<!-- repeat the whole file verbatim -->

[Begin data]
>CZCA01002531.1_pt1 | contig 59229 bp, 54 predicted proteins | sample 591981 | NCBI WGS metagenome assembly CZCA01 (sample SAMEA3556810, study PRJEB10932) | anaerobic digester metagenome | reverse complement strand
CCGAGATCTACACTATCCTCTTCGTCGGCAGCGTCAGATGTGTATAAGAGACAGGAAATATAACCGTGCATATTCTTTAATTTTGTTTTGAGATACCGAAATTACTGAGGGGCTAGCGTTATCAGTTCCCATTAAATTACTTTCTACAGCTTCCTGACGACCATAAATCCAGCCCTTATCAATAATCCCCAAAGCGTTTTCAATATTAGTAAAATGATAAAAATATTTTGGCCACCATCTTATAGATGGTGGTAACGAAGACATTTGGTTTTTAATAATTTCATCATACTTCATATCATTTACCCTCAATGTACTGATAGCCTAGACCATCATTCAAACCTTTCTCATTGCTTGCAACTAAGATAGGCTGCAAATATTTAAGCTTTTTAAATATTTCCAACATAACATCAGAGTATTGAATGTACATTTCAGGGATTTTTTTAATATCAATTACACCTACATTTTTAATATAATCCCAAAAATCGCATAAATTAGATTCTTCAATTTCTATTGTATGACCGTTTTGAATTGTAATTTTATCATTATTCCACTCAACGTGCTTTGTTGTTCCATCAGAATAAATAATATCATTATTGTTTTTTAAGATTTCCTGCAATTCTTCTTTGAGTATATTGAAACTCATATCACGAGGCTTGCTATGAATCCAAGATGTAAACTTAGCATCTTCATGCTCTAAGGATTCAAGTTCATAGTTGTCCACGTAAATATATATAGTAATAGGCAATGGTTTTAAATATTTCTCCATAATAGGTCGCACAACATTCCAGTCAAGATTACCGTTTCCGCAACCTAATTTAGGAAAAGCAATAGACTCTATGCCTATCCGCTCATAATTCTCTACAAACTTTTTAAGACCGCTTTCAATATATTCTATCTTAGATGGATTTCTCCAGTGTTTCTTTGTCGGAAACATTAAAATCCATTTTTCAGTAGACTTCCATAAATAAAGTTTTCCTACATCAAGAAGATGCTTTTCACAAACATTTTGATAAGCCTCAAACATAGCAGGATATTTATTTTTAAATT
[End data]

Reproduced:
>CZCA01002531.1_pt1 | contig 59229 bp, 54 predicted proteins | sample 591981 | NCBI WGS metagenome assembly CZCA01 (sample SAMEA3556810, study PRJEB10932) | anaerobic digester metagenome | reverse complement strand
CCGAGATCTACACTATCCTCTTCGTCGGCAGCGTCAGATGTGTATAAGAGACAGGAAATATAACCGTGCATATTCTTTAATTTTGTTTTGAGATACCGAAATTACTGAGGGGCTAGCGTTATCAGTTCCCATTAAATTACTTTCTACAGCTTCCTGACGACCATAAATCCAGCCCTTATCAATAATCCCCAAAGCGTTTTCAATATTAGTAAAATGATAAAAATATTTTGGCCACCATCTTATAGATGGTGGTAACGAAGACATTTGGTTTTTAATAATTTCATCATACTTCATATCATTTACCCTCAATGTACTGATAGCCTAGACCATCATTCAAACCTTTCTCATTGCTTGCAACTAAGATAGGCTGCAAATATTTAAGCTTTTTAAATATTTCCAACATAACATCAGAGTATTGAATGTACATTTCAGGGATTTTTTTAATATCAATTACACCTACATTTTTAATATAATCCCAAAAATCGCATAAATTAGATTCTTCAATTTCTATTGTATGACCGTTTTGAATTGTAATTTTATCATTATTCCACTCAACGTGCTTTGTTGTTCCATCAGAATAAATAATATCATTATTGTTTTTTAAGATTTCCTGCAATTCTTCTTTGAGTATATTGAAACTCATATCACGAGGCTTGCTATGAATCCAAGATGTAAACTTAGCATCTTCATGCTCTAAGGATTCAAGTTCATAGTTGTCCACGTAAATATATATAGTAATAGGCAATGGTTTTAAATATTTCTCCATAATAGGTCGCACAACATTCCAGTCAAGATTACCGTTTCCGCAACCTAATTTAGGAAAAGCAATAGACTCTATGCCTATCCGCTCATAATTCTCTACAAACTTTTTAAGACCGCTTTCAATATATTCTATCTTAGATGGATTTCTCCAGTGTTTCTTTGTCGGAAACATTAAAATCCATTTTTCAGTAGACTTCCATAAATAAAGTTTTCCTACATCAAGAAGATGCTTTTCACAAACATTTTGATAAGCCTCAAACATAGCAGGATATTTATTTTTAAATT